100mm EPS 0.100 0.032 3.13
External surface 0.06
Sum 0.350 3.51

           U value (W/m²K)


What is the impact on U-value of adding even more insulation to walls?

In the table we have figured out the reduction of the U-values by adding different thicknesses and types of insulation in a solid brick wall and a cavity wall. As you can see there is no need to go for insulation thickness higher than 100mm as you can reach the U-values required to meet building regulations.

Insulation Thickness (mm) U-value (W/m2K)
EPS 50 0.51
100 0.28
150 0.20
Mineral wool 50 0.55
100 0.31
150 0.21
Insulation Thickness (mm) U-value (W/m2K)
Polypearl Platinum 50  0.54
70  0.41
150 0.20
Polypearl Plus 50 0.59
70 0.45
150 0.23

What practically a reduction of the U-value means?

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Heat transfer between indoor and outdoor

This is an example to help you understand how U-values affect the heat losses of your walls.

The heat loss through the walls can be described by the equation:

Fabric Heat loss through the walls = Σ UxA x ΔΤ, where

Σ UxA is the sum of the products of the U values and areas of all parts of the external envelope of the building,

ΔΤ is the difference between external and internal temperatures

So, for 1m2 of solid un-insulated wall and 20oC – 6oC = 14oC = 14K  the heat loss would be 2.58 W/m2K x 14 K = 36.12W/mas can be seen in the next table.

U value (W/m2K) ΔΤ (K) Heat Demand (W/m2) Reduction of heat losses (W/m2)
Un-insulated wall 2.58 14 36.12
Mineral wool insulation 0.31 14 4.34 31.78
EPS insulation 0.30 14 3.92 32.20

By adding insulation e.g.. mineral wool there would be a reduction of 2.58 – 0.31 = 2.27 W/m2K in the U-value of the solid wall. Smaller U-values practically means a reduction in heat loss of 31.78W/m2.

We should also take into account the air leakage of your house to estimate the heat demand of your house. For example, for an average semi-detached house of 98 m2 with a total volume of 245 m3 the heat loss coefficient is cf = 304.02 W/K for un-insulated walls and standard U-values for the windows, floor and roof as you see in the next table. For the same house, the ventilation loss coefficient c= 65 W/K. By insulating the wall with mineral wool the fabric heat losses will be reduced to c202.03 W/K.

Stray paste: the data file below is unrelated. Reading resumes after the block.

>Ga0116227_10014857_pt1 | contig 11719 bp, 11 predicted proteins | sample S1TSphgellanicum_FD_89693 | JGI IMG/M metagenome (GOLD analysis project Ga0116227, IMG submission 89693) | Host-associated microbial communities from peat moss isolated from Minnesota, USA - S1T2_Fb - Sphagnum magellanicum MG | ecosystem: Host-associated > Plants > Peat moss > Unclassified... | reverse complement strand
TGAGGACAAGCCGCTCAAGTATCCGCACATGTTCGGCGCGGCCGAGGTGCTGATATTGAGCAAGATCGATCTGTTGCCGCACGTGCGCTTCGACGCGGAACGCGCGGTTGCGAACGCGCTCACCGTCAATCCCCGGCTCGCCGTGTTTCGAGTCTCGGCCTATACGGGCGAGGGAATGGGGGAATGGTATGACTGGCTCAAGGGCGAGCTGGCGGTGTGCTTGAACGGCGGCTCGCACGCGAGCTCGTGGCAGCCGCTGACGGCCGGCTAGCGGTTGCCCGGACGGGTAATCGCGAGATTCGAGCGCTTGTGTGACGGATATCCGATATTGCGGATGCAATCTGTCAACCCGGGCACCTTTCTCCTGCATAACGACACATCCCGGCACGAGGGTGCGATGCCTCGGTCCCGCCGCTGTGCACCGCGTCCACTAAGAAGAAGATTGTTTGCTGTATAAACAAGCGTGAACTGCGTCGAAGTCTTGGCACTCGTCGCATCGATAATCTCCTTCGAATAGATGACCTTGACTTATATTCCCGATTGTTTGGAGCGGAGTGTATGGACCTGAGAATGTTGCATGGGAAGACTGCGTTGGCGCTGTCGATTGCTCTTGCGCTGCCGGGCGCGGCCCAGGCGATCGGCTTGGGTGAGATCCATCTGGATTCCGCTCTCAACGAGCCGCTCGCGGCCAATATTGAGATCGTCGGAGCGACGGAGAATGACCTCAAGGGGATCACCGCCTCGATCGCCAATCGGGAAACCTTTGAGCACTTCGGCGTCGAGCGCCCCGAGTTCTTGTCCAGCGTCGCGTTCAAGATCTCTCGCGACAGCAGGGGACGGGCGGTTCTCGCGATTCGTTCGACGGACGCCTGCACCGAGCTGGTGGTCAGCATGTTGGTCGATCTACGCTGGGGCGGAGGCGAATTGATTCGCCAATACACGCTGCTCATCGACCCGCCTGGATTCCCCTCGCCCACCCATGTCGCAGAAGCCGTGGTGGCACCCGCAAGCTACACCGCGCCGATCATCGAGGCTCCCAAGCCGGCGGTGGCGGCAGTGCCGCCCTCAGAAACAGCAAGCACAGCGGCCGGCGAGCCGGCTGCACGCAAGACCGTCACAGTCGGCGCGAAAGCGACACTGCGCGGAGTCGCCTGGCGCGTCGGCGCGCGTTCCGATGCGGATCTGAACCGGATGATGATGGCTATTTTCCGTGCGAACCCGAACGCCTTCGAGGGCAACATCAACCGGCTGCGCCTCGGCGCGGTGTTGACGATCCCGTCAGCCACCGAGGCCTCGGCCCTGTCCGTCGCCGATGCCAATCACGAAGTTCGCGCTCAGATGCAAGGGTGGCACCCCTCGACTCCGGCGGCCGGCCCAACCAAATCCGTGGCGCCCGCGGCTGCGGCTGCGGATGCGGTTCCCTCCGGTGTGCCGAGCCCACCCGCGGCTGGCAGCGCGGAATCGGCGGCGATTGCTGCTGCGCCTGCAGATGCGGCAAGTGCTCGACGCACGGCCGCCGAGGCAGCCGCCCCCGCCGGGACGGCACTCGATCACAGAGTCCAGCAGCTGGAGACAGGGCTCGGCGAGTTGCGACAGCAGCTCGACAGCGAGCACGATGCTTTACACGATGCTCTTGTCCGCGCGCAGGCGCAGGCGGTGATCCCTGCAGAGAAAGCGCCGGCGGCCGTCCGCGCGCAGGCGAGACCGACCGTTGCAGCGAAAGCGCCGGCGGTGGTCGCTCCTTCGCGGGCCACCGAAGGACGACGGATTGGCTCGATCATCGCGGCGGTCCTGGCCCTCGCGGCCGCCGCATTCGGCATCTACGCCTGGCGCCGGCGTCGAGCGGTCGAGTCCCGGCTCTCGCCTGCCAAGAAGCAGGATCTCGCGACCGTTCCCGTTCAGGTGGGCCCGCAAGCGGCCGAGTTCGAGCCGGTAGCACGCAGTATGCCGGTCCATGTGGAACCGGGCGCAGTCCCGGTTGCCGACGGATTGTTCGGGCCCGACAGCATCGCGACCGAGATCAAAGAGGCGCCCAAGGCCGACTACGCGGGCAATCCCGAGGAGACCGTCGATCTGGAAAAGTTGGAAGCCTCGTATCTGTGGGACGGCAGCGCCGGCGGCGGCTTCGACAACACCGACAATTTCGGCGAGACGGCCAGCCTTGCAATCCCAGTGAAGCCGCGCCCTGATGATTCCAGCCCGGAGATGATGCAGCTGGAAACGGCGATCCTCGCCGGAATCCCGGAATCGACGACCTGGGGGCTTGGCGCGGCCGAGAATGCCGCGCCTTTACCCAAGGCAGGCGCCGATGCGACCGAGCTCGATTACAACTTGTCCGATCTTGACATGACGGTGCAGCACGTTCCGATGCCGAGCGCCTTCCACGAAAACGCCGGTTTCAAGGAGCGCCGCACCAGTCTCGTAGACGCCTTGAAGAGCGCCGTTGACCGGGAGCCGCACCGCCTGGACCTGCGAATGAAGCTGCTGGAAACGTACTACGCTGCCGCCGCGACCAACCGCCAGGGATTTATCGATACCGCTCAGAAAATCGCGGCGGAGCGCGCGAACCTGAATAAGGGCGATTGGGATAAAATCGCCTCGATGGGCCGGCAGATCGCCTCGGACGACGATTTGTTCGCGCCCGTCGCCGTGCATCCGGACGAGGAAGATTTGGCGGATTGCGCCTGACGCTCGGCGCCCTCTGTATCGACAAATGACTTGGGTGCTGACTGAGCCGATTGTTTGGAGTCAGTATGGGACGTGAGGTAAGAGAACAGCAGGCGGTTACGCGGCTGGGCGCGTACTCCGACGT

U-value (W/m²K) A.U (W/K)
Element Area (m2) Un-insulated wall Mineral wool Un-insulated wall Mineral wool
Wall 89 2.58 0.31 229.62 27.59
Windows (8m2 south, 8m2 north) 16 2.50 2.50 40.0 40.00
Floor 49 0.45 0.45 22.1 22.1
Roof 49 0.25 0.25 12.3 12.3
TOTAL 203   304.02 101.99
      Difference 202.03

So, the new heat demand would be:

Heat demand/ m2 = (202.03W/K + 65 W/K) / 14K = 19.07W/m2

If you heat your house with gas (4.36p per KWh), this practically means that you will have saved about 0.01907KWh/m2 x £0.0436/KWh = £0.00083145/m2 per hour. During the heating season, if you heat your house for 7 hours you will save about £0.0058/m2 per day. So, for the whole heating period of approximately 3 months you will save £0.524/m2. For an average house of 98m2 this means that you save £51.35 to heat your house by adding mineral wool insulation to your solid walls.

U value (W/m2K) ΔΤ (K) Reduction of heat losses (W/m2) Save (£)
Mineral wool insulation 0.31 14 31.78 51.35
EPS insulation 0.30 14 32.20 52.90

In reality, in order to give a more accurate estimation of the heat demand we should take into account the heat gains from the lights and electrical appliances of your home, and the heat produced by the occupants and the solar heat gains mainly through windows. So, actually the heating loads will be a little bit less than calculated in this example – the difference between the heat losses and the heat gains.